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House speaker appoints study commission to examine Alabama’s labor force participation

Speaker Nathaniel Ledbetter announced Monday key House members that will serve on an ad hoc committee studying Alabama’s labor force participation rates.

Alabama House Speaker Nathaniel Ledbetter.
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Speaker of the House Nathaniel Ledbetter announced on Monday key House members that will serve on an ad hoc committee studying Alabama’s labor force participation rates and identifying barriers to workforce entry:

“Alabama is witnessing record-breaking economic growth and historically low unemployment rates,” Ledbetter said. “Despite these numbers, in Alabama, there are roughly 140,000 job openings and, at the same time, 48,834 unemployed workers across our state. That means we are lacking nearly 100,000 workers over 16-years-old, which puts our labor force participation rate at a mere 57 percent—one of the lowest rates in the entire country.”

The House Members serving on the study commission will be Rep. Reed Ingram, R–Pike Road, – Chairman; Rep. Danny Garrett, R–Trussville; Rep. Donna Givens, R–Robersdale; Rep. Anthony Daniels, D–Huntsville; Rep. James Lomax, R–Huntsville; Rep. Barbara Drummond, D–Mobile; Rep. Mike Kirkland, R–Scottsboro; Rep. Bill Lamb, R–Tuscaloosa; Rep. Kelvin Lawrence, D–Hayneville; Rep. Curtis Travis, D–Tuscaloosa; Rep. Chris Pringle, R–Mobile; Rep. Matt Woods, R–Jasper; Rep. Wes Kitchens, R–Guntersville; Rep. Jim Carns, R–Birmingham; Rep. Scott Stadthagen, R–Hartselle.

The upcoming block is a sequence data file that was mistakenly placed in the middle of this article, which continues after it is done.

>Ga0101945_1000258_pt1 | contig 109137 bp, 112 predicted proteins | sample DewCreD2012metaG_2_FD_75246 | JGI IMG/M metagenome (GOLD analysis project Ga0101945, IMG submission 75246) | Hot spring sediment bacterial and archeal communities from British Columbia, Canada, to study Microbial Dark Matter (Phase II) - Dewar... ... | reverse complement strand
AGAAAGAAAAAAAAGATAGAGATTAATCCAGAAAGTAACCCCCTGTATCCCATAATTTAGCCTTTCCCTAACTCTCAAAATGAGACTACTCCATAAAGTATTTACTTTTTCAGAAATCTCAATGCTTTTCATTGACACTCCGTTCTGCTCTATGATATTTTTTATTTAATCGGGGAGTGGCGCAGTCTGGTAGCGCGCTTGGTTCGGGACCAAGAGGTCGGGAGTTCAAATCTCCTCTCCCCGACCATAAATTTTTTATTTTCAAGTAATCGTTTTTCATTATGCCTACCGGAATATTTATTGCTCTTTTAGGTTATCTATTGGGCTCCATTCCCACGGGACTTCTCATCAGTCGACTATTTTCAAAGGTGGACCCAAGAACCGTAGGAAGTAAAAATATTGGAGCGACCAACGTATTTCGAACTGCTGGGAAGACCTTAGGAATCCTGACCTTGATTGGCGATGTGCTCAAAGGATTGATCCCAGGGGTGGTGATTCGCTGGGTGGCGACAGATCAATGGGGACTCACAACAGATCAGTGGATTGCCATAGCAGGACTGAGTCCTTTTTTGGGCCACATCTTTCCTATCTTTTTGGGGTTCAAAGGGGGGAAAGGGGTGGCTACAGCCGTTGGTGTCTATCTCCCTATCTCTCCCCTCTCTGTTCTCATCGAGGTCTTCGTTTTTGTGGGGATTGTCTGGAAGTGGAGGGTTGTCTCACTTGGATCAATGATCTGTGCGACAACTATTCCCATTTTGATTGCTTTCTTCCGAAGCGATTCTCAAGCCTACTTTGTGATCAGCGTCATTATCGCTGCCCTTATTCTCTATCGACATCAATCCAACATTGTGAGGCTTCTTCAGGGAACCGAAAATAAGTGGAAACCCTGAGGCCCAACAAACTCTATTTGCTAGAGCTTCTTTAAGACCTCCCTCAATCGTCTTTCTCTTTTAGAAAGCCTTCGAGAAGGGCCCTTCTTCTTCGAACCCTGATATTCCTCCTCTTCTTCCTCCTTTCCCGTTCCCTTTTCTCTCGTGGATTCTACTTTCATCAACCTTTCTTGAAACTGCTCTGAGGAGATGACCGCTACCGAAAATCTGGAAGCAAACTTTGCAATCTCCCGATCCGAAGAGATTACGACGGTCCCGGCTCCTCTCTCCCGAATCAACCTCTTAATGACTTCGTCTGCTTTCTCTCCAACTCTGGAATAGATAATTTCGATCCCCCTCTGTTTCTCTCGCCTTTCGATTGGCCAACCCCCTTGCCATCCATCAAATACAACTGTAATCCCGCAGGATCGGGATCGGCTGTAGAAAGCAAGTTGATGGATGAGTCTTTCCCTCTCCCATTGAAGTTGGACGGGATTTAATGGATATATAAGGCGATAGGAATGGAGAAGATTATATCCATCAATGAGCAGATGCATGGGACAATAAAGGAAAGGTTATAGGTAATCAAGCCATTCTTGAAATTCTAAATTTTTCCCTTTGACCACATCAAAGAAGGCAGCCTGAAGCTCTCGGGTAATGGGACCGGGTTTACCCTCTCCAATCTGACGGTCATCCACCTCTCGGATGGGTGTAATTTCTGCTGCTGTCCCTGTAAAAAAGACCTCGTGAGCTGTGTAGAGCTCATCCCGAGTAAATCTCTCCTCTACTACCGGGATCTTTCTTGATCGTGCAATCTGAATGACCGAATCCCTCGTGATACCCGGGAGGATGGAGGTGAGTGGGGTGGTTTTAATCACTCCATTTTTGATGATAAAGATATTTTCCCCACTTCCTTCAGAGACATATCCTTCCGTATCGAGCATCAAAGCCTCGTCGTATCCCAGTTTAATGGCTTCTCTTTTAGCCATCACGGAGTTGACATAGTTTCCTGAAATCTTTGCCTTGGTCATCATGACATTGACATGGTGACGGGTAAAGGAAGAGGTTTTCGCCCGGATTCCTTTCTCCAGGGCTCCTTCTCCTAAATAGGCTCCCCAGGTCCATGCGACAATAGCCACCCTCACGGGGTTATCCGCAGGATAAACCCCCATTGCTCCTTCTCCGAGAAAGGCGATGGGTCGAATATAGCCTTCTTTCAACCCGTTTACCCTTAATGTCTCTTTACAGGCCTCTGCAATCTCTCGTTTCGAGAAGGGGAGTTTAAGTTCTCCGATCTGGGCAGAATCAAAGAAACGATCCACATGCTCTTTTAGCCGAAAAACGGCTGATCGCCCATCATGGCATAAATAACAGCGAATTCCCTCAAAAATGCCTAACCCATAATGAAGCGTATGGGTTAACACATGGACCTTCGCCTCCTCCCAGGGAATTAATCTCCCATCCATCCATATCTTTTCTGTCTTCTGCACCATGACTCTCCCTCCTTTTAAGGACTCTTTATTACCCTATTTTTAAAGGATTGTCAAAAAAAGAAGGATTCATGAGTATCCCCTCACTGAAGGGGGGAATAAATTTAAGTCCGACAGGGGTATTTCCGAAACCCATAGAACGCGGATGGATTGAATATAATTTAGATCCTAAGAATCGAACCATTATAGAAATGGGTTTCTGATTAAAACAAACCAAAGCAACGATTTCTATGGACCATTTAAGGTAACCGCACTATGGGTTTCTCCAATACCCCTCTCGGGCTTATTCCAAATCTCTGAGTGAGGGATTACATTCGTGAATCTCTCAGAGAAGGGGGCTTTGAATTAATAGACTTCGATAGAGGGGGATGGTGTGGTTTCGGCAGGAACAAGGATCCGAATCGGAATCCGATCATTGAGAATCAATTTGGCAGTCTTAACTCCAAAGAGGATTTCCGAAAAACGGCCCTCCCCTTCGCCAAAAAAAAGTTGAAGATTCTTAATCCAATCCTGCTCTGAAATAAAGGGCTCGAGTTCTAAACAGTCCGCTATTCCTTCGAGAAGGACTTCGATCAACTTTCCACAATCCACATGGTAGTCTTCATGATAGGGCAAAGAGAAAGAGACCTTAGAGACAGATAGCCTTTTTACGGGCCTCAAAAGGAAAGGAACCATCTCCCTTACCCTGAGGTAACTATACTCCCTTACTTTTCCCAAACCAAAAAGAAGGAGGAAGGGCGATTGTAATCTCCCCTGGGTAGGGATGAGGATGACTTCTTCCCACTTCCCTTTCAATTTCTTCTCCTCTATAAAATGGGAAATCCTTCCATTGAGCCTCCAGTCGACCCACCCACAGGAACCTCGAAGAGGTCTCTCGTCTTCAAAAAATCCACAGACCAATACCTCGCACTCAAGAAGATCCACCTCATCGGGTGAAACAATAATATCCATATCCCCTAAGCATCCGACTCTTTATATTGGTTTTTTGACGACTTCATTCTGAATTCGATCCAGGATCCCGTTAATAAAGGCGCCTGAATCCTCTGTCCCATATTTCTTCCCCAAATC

“Over the coming months, it will be imperative for this group to build on the progress of, and collaborate with, existing entities such as the Lt. Governor’s Commission on 21st Century Workforce, the Alabama Community College System, Alabama higher-education institutions, and essential stakeholders across the private sector,” stated Ledbetter.

Some specific areas the study commission will address are extending adequate childcare to families, examining the correlation between productivity growth and labor output, ensuring wages and salaries are competitive, addressing workforce housing concerns, and offering improved and more expansive mental health programs and services.

“An insufficiency of resources such as these creates barriers to workforce entry as much as an absence of quality education,” Ledbetter concluded.

The study commission is slated to host their first meeting on Thursday, October 5 at 10 am in room 617 of the Alabama State House.

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